Only Half of College Programs to Reduce Drinking Are Rated “Most Effective”
A review of programs used by colleges to reduce students’ problematic alcohol consumption has found only 49 percent are rated “most effective,” according to UPI.
College students who hear warnings about binge drinking from family or friends are more likely to be concerned about their own alcohol use, compared with their classmates who don’t hear such advice, a new study suggests.
Researchers at Penn State’s College of Education found students who were not distressed about their binge drinking did not have other people who expressed concern to them about their alcohol consumption, Medical Xpress reports.
“On the other hand, when a friend or family member expressed concerns to a student about her or his excessive drinking, it can help the student reflect on their alcohol consumption and begin to take steps to reduce it,” lead researcher Jeffrey Hayes noted in a university news release.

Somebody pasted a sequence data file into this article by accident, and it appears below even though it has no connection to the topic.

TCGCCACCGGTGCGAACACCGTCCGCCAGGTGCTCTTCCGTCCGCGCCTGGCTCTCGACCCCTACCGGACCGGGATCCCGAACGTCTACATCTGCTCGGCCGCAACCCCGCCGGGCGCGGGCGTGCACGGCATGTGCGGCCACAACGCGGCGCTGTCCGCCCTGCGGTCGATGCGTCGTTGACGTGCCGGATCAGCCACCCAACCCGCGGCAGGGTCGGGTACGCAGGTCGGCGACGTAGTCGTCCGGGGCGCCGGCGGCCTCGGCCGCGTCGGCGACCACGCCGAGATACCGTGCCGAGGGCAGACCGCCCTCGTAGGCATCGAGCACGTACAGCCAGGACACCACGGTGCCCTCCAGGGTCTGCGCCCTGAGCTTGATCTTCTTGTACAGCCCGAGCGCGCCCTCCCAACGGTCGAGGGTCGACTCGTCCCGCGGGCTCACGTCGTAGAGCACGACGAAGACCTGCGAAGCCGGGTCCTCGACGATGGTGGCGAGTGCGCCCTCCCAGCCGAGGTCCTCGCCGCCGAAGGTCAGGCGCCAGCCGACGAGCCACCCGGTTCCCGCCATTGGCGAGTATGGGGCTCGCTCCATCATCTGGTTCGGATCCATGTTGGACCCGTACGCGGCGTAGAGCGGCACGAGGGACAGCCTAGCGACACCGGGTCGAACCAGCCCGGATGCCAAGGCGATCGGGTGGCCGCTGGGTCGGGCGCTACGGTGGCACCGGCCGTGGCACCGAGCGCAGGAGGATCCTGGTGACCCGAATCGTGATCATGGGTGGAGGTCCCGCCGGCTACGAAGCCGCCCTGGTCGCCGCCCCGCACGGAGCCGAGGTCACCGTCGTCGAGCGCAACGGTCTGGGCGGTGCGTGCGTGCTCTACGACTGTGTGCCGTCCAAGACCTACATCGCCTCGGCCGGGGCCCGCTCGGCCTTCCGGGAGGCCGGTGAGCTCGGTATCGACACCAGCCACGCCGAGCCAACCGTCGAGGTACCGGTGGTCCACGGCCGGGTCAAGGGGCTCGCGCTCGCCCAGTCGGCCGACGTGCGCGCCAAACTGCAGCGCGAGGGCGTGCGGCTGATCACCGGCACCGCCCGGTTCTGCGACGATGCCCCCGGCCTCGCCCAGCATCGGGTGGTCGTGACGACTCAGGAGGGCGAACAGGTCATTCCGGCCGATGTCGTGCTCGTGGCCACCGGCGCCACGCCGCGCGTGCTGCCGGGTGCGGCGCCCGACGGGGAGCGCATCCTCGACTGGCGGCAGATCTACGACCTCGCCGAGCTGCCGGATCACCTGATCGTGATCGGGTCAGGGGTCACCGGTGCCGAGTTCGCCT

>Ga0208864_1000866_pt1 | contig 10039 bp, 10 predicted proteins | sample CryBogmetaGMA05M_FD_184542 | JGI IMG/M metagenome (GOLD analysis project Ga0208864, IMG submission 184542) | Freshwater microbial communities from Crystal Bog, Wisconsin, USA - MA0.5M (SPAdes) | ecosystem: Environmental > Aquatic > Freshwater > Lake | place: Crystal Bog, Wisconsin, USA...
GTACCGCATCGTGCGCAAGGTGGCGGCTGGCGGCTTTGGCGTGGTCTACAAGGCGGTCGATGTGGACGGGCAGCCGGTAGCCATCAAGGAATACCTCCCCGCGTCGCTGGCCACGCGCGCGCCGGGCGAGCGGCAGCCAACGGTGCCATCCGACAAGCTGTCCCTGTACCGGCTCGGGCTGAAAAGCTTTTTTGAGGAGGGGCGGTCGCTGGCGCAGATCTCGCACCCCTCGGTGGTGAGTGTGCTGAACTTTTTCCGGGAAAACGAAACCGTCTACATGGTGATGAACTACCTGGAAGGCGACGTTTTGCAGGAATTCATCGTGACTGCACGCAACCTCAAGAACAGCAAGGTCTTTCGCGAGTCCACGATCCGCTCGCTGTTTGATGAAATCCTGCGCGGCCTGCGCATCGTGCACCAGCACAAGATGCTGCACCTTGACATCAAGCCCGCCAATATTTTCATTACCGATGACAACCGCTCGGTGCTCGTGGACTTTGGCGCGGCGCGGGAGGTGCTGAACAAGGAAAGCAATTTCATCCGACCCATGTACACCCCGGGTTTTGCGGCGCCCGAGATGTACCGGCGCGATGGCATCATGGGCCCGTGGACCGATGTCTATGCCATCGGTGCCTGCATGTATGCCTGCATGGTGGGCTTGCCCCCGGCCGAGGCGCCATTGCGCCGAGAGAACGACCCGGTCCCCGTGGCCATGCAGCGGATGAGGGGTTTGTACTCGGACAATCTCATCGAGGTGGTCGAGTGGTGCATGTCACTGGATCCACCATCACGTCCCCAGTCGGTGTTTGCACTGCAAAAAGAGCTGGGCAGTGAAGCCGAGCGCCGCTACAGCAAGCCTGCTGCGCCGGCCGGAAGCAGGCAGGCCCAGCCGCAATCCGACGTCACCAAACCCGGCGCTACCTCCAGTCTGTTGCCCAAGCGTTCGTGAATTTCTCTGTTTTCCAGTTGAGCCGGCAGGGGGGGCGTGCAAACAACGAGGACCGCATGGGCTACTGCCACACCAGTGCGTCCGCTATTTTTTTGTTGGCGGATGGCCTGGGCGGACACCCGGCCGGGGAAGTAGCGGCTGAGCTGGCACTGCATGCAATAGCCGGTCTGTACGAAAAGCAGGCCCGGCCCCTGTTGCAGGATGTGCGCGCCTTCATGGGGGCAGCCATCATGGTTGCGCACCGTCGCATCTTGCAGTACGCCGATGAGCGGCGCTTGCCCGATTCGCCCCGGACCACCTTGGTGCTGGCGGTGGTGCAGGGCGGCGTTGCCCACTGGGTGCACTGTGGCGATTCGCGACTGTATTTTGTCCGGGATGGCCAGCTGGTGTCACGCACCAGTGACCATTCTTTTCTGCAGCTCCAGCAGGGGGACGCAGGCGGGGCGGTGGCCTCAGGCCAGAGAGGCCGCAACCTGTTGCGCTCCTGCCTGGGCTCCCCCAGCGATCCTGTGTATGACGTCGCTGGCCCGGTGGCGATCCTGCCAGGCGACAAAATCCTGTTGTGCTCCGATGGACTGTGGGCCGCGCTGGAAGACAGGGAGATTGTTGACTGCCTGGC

The results come from data gathered by the Center for Collegiate Mental Health, a network of almost 200 university counseling centers around the country. The study is published in the Journal of College Counseling.
According to the National Institute on Alcohol Abuse and Alcoholism, about four out of five college students drink alcohol, and about half of college students who drink, also consume alcohol through binge drinking.